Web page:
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Inter Milan launch €415m bond offering

New issue combines previous bonds and extends maturation to 2027.

25 January 2022 Rory Jones

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  • Club looking to refinance revolving credit facility
  • Bond rated at B+ by Fitch

Italian champions Inter Milan have launched a €415 million (US$467.8 million) bond issue in order to help pay off their debts.

Inter said that the institutional offering will help refinance the club’s revolving credit facility, fund secured accounts and pay ‘related fees and expenses’.

The move sees the Serie A club replace the two previously existing bonds – worth a combined €375 million (US$422 million) – with a single offering, plus a €50 million (US$56.3 million) line of credit. The latest issue sees Inter move the original period of maturation from the end of December 2022 to December 2027.

The bond has been rated at B+ grade by Fitch, while the interest rate on the debt has increased from 4.85 per cent to a flat six per cent.

Announcing the new bond issue, Inter highlighted their popularity with fans and their large annual allocation of central Serie A revenue. On the commercial side, Inter say that they expect to receive a combined €119 million (US$134.15 million) until 2025 from their current primary sponsorship deals with blockchain platform Socios.com, technology company Lenovo and non-fungible token (NFT) developer Zytara.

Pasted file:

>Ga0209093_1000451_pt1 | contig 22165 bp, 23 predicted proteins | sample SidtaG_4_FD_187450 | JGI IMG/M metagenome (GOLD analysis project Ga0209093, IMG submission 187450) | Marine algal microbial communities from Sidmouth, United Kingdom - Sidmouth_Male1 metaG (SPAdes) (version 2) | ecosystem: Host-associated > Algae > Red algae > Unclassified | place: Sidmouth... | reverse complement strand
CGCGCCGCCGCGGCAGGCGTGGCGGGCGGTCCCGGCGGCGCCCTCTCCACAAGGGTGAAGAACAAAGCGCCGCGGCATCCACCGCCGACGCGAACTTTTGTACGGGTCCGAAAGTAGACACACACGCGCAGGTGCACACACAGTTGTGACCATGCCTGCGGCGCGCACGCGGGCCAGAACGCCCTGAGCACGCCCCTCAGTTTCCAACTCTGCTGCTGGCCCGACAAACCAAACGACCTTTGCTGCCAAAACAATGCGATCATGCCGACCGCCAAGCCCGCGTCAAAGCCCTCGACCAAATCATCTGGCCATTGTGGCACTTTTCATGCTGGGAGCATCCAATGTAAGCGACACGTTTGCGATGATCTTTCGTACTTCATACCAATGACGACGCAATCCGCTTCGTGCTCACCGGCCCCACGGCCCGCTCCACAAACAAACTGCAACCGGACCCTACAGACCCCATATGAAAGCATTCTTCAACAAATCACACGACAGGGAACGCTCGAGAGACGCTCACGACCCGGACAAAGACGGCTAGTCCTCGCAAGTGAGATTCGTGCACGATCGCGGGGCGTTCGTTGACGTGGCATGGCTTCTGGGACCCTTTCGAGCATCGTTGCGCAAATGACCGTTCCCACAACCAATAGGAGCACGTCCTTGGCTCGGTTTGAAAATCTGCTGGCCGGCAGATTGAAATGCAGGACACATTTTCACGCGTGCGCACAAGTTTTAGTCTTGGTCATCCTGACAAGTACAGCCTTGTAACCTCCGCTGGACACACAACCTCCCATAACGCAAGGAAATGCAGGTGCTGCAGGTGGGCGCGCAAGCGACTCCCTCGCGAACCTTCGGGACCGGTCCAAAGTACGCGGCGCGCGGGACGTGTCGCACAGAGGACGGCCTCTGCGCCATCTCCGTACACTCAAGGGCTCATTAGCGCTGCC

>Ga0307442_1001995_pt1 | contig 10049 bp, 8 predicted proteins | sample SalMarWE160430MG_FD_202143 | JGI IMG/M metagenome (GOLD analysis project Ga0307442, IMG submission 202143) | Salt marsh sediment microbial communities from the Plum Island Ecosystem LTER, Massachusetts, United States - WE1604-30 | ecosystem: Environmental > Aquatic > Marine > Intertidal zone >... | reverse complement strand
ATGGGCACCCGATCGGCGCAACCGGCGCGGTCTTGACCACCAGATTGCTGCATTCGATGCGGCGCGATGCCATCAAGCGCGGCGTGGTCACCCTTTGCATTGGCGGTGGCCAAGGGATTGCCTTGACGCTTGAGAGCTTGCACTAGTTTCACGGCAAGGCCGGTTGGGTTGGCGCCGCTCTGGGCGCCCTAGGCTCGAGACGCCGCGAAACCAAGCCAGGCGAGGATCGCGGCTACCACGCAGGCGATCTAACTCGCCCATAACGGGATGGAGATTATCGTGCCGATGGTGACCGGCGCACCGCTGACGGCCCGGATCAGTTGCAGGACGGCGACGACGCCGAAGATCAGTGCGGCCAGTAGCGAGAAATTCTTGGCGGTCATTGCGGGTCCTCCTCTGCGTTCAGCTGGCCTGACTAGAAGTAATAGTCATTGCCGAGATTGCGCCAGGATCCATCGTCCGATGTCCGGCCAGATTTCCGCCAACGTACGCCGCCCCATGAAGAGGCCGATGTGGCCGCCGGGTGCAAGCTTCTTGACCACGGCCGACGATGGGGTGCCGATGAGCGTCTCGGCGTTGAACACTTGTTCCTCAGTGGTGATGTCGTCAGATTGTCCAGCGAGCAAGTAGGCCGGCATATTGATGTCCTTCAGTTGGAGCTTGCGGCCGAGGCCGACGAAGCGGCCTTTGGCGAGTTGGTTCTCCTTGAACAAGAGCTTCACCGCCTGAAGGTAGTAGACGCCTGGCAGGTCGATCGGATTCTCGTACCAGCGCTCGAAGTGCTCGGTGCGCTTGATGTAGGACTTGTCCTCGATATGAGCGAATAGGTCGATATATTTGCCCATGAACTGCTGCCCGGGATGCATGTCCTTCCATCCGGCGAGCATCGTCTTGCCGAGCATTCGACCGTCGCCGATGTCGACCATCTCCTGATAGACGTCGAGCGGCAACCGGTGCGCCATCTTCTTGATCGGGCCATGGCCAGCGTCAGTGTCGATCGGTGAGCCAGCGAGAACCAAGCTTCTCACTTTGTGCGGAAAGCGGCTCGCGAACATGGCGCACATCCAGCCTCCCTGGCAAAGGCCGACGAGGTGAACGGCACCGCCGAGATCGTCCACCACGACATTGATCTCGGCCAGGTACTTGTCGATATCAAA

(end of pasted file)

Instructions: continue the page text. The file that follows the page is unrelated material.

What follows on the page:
An official club statement on 24th January read: ‘We benefit from strong historical financial performance and future growth prospects from our media and sponsorship activities and, despite the impact of the Covid-19 pandemic and the unprecedented disruption to the business and industry caused thereby, our adjusted revenue remained relatively stable.’

Inter have suffered financially since the start of the pandemic with the club’s owner Suning in turmoil in its native China. While there have been several reports of a pending sale over the last couple of years, no deal has yet been forthcoming. Instead, Inter have been forced to significantly increase their debts, most saliently in the form of a large loan from US fund Oaktree Capital.

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